Recent developments in South-South cooperation have taken the form of increased volume of South-South trade, South-South flows of foreign direct investment, movements towards regional integration, technology transfers, sharing of solutions and experts, and other forms of exchanges.
Triangular cooperation is collaboration in which traditional donor countries and multilateral organizations facilitate South-South initiatives through the provision of funding, training, management and technological systems as well as other forms of support.
Guiding Principles of South-South Cooperation:
South-South cooperation is a manifestation of solidarity among peoples and countries of the South that contributes to their national well-being, their national and collective self-reliance and the attainment of internationally agreed development goals, including the 2030 Agenda for Sustainable Development.
The South-South cooperation agenda and South-South cooperation initiatives must be determined by the countries of the South, guided by the principles of respect for national sovereignty, national ownership and independence, equality, non-conditionality, non-interference in domestic affairs and mutual benefit.
Objectives of South-South Cooperation:
The basic objectives of South-South collaboration, according to the Buenos Aires Plan of Action (BAPA) for Promoting and Implementing Technical Cooperation among Developing Countries endorsed by the General Assembly in 1978 (resolution 33/134), are to:
-foster the self-reliance of developing countries by enhancing their creative capacity to find solutions to their development problems in keeping with their own aspirations, values and specif needs;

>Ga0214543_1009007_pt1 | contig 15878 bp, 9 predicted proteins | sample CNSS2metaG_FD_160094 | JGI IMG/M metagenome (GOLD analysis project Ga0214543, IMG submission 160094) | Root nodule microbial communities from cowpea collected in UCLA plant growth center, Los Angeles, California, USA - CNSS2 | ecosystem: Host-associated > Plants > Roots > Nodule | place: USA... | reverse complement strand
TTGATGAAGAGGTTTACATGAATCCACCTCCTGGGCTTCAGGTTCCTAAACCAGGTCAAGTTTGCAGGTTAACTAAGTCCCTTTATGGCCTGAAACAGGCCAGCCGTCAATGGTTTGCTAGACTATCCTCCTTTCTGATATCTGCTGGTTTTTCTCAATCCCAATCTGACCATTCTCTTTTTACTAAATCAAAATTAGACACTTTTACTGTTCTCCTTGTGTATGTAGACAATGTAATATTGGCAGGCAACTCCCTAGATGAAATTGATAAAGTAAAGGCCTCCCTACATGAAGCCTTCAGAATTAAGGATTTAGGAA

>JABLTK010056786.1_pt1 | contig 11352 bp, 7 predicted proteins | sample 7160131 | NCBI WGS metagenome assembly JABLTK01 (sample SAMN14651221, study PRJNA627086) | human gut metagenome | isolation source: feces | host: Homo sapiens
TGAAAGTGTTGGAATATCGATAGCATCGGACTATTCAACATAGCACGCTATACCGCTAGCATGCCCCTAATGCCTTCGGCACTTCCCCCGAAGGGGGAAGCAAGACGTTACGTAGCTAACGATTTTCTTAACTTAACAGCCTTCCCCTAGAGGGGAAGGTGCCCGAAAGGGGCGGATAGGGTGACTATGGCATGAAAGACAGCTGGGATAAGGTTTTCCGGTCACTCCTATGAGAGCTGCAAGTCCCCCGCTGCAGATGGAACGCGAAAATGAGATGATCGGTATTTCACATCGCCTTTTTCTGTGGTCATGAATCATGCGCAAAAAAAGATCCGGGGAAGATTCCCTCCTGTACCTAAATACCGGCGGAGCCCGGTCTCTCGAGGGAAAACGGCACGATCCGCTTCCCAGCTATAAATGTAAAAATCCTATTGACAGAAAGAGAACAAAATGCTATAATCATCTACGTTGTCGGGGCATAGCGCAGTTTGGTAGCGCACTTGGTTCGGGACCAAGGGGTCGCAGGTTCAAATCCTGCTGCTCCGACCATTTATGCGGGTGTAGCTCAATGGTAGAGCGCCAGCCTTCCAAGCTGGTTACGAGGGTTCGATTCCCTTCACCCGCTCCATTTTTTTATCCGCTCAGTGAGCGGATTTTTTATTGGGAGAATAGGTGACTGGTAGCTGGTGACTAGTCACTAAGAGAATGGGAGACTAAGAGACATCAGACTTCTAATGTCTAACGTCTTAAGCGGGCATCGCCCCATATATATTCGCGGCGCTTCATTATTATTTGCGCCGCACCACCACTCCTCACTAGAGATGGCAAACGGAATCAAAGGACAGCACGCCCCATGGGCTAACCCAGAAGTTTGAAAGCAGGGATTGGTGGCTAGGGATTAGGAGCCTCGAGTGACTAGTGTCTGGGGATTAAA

-promote and strengthen collective self-reliance among developing countries through the exchange of experiences; the pooling, sharing and use of their technical and other resources; and the development of their complementary capacities;
-strengthen the capacity of developing countries to identify and analyse together their main development issues and formulate the requisite strategies to address them;
-increase the quantity and enhance the quality of international development cooperation through the pooling of capacities to improve the effectiveness of the resources devoted to such cooperation;
-create and strengthen existing technological capacities in the developing countries in order to improve the effectiveness with which such capacities are used and to improve the capacity of developing countries to absorb and adapt technology and skills to meet their specific developmental needs;
-increase and improve communications among developing countries, leading to a greater awareness of common problems and wider access to available knowledge and experience as well as the creation of new knowledge in tackling development problems;
-recognize and respond to the problems and requirements of the least developed countries, landlocked developing countries, small island developing States and the countries most seriously affected by, for example, natural disasters and other crises; and
-enable developing countries to achieve a greater degree of participation in international economic activities and to expand international cooperation for development.